On the bright side, scientists are hard at work trying to find a solution to the low-CLA cow’s milk problem. Certain research teams have undertaken the task of increasing CLA levels by supplementing the cows’ diets with things like flaxseed, linseed, safflower, and canola. In fact, the specific formula has already been developed by a team of scientists at the University of Alberta, Canada, who are just waiting for the patent to start offering it officially.

Until then, the best way to get sufficient CLA is through the consumption of supplements, because they come with a balanced mix of biologically active CLA chemical compounds known as isomers. Also, it’s interesting to note that the CLA in meat and dairy is usually found on the fat component of these food sources, which means that if you want to get adequate amounts CLA, then you have to consume a lot of fat.

It’s important to note here that not all CLA supplements are created equal because different brands put unique amounts of active CLA into their product. To make sure that you’re getting the required daily dose of 3.4 grams, you have to add up all the CLA contained in the supplement, as many products contain other oils in their ingredients list as well. For example, if a single capsule is 1, 000 mg and contains 75% CLA, then you know that you’re getting 750mg of CLA in each capsule, which would mean that you have to consume 5 of them to get the required 3.4 grams. Tonalin is the most widely used form of CLA and is often utilized for research purposes as a patented formulation. A lot of different brands use Tonalin as a CLA source, such as Nature’s Way, Jarrow Formulas and Natrol.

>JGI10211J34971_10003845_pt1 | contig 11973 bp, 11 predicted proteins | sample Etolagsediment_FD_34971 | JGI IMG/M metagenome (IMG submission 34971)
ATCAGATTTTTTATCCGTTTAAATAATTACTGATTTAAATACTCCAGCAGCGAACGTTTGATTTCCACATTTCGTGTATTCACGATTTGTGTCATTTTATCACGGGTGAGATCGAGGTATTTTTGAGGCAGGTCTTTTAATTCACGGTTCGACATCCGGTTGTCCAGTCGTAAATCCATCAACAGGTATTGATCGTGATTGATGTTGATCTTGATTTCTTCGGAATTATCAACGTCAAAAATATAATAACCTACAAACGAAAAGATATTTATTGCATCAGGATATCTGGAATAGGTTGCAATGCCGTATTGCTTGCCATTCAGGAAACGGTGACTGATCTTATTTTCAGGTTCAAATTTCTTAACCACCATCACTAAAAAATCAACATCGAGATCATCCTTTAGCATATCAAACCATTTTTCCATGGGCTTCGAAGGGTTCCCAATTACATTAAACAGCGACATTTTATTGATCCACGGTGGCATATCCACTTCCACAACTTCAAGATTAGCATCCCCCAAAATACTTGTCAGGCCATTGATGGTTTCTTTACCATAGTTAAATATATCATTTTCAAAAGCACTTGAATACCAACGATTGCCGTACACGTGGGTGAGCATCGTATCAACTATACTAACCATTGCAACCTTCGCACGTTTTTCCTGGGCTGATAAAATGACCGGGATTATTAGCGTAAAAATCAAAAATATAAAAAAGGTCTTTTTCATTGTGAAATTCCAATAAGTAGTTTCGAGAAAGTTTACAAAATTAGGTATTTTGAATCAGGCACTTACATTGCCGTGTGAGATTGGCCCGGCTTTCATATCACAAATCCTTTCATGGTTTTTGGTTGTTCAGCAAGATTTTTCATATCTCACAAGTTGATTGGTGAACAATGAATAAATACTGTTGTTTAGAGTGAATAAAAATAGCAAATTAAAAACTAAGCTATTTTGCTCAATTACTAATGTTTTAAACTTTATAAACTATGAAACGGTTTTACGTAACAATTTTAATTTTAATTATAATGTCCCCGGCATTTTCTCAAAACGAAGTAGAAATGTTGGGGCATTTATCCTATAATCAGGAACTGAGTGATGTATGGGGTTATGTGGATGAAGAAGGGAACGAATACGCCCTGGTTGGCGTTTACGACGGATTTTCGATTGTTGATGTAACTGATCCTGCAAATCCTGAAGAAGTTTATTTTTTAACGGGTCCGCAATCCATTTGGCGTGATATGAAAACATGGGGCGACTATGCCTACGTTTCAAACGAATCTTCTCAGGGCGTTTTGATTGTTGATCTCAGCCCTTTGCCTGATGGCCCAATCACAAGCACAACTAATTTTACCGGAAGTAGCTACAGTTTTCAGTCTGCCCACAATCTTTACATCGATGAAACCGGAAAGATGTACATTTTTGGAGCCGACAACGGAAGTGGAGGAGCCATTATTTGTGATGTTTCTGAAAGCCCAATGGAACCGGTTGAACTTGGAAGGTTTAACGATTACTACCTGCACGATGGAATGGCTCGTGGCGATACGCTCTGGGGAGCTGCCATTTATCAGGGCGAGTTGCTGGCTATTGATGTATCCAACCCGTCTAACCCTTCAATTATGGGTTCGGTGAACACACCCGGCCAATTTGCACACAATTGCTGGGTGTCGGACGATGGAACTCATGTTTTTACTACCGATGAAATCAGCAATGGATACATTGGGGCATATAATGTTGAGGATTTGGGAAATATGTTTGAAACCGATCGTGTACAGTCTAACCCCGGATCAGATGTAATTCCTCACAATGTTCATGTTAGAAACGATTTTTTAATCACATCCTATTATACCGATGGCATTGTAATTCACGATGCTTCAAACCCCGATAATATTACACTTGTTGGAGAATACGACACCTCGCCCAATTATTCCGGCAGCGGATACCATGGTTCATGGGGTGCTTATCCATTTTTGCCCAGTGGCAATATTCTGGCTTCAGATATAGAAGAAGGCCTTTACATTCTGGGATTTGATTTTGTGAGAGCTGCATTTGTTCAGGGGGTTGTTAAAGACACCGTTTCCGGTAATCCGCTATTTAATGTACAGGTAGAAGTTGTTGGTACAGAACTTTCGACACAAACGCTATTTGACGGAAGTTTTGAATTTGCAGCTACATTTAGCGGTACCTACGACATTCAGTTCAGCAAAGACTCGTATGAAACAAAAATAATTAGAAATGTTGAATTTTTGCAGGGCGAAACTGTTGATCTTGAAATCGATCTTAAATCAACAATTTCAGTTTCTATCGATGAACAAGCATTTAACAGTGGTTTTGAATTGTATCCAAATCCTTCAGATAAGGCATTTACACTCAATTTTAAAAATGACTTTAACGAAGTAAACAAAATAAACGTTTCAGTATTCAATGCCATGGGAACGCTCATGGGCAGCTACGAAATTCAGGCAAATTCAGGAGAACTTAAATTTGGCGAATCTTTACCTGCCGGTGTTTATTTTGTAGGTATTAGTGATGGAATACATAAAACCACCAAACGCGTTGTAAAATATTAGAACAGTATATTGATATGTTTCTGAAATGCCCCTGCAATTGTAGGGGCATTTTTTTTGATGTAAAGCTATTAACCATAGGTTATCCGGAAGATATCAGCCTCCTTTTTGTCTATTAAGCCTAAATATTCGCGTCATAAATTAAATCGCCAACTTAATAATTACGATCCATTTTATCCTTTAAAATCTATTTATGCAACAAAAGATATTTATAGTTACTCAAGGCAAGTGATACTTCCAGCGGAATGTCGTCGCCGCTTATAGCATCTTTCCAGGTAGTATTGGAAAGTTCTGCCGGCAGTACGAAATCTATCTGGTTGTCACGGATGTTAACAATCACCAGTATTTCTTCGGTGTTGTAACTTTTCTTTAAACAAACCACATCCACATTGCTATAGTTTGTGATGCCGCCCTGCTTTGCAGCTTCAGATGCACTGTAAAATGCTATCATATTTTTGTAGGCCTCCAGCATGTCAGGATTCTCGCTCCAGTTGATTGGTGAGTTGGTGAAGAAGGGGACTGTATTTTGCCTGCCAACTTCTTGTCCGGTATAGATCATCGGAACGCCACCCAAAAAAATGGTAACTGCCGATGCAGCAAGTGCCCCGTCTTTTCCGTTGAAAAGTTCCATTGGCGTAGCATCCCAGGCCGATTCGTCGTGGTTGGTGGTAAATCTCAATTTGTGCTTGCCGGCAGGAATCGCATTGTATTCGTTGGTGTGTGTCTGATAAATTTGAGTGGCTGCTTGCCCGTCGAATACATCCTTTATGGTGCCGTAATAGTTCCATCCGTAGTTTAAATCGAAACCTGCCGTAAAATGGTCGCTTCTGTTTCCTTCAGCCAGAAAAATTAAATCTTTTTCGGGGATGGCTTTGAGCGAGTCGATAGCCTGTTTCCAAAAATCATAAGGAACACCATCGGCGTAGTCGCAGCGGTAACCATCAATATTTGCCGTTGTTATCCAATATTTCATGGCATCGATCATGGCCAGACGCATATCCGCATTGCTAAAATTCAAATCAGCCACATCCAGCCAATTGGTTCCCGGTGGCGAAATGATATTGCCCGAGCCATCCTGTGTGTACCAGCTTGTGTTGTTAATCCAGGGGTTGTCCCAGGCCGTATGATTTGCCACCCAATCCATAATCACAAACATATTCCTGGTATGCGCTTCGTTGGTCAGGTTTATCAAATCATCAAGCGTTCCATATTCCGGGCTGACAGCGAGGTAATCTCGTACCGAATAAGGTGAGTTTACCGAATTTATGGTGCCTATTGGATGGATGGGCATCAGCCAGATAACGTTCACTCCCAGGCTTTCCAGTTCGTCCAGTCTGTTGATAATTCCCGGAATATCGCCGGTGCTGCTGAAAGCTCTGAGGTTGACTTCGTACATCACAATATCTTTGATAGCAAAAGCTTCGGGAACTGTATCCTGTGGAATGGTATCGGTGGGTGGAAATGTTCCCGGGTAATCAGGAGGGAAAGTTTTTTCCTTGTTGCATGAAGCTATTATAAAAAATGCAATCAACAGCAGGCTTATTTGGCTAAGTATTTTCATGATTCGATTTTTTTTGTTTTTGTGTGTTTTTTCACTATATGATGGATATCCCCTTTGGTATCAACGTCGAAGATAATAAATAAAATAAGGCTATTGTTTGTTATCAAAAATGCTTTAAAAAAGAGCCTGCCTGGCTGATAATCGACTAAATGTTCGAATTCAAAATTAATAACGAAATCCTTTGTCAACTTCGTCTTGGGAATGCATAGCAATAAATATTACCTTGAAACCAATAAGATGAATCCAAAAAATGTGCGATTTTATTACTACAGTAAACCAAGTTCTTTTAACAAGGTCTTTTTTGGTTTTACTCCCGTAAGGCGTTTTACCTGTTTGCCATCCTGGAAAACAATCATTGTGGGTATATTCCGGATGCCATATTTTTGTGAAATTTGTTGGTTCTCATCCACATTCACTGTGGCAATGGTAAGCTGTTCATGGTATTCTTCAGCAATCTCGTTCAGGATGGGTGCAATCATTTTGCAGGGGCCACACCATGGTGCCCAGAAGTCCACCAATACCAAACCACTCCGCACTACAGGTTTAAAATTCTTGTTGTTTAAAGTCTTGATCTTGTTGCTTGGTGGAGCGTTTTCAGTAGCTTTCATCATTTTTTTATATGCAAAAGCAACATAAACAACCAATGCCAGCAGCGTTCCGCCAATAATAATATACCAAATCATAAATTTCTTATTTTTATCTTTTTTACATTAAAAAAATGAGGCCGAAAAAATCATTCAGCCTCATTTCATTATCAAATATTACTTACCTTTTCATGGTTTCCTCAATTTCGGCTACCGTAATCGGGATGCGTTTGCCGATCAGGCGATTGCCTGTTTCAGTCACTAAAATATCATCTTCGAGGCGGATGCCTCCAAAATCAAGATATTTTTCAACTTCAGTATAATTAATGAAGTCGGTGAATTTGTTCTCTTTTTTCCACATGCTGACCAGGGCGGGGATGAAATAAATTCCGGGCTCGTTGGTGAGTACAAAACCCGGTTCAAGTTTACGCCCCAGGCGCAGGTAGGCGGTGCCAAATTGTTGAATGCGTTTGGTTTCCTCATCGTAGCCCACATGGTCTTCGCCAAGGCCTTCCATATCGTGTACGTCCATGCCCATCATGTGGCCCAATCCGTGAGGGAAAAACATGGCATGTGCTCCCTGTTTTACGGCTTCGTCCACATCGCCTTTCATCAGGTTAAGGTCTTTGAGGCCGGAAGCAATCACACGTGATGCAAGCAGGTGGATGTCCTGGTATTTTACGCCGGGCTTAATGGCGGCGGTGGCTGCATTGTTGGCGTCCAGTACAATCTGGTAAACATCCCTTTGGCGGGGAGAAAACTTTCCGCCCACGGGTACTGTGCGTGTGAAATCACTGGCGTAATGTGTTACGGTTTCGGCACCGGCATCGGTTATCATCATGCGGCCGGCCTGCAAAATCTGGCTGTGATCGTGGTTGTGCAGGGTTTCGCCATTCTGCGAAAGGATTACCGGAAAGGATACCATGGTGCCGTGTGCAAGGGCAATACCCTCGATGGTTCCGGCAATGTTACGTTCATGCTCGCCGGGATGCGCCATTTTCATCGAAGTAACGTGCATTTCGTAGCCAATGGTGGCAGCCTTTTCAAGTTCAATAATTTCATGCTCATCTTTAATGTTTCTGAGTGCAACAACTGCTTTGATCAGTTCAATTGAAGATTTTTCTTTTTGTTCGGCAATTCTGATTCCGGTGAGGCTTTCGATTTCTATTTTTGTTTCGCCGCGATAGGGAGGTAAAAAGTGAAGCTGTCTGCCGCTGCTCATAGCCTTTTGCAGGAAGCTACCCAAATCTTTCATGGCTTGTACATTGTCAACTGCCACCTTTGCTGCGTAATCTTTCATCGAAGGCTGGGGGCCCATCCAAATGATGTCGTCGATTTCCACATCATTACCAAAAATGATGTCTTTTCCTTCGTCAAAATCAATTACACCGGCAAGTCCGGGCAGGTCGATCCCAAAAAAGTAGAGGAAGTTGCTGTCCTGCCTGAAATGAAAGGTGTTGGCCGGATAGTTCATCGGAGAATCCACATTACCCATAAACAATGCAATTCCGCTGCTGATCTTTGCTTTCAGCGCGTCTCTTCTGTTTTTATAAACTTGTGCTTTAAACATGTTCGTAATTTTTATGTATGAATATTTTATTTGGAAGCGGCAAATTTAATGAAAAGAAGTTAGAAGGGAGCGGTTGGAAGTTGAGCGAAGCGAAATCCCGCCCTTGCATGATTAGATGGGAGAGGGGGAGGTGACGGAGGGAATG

The best way to consume CLA supplements is with or before meals. Although side effects are an unusual occurrence, you might experience a bit of nausea or have an upset stomach afterward, which you can reduce with a few gulps of low-fat milk. You don’t have to be that concerned about side-effects though, because they typically subside within two weeks, and there are no known health risks related to CLA supplementation either.

That said, CLA supplementation is not enough to maintain optimal health, as you need to continue eating right and exercising regularly to reap the benefits. So, if you’re looking for a miracle weight-loss supplement, this is not it. What CLA supplementation can assist you with are the psychological effects of dieting. In fact, studies show that participants who’re given CLA feel better about their weight loss journey and dieting than those who's given a placebo. As a result, the former group found it easier to maintain the diet and keep the weight off.

How to Take CLA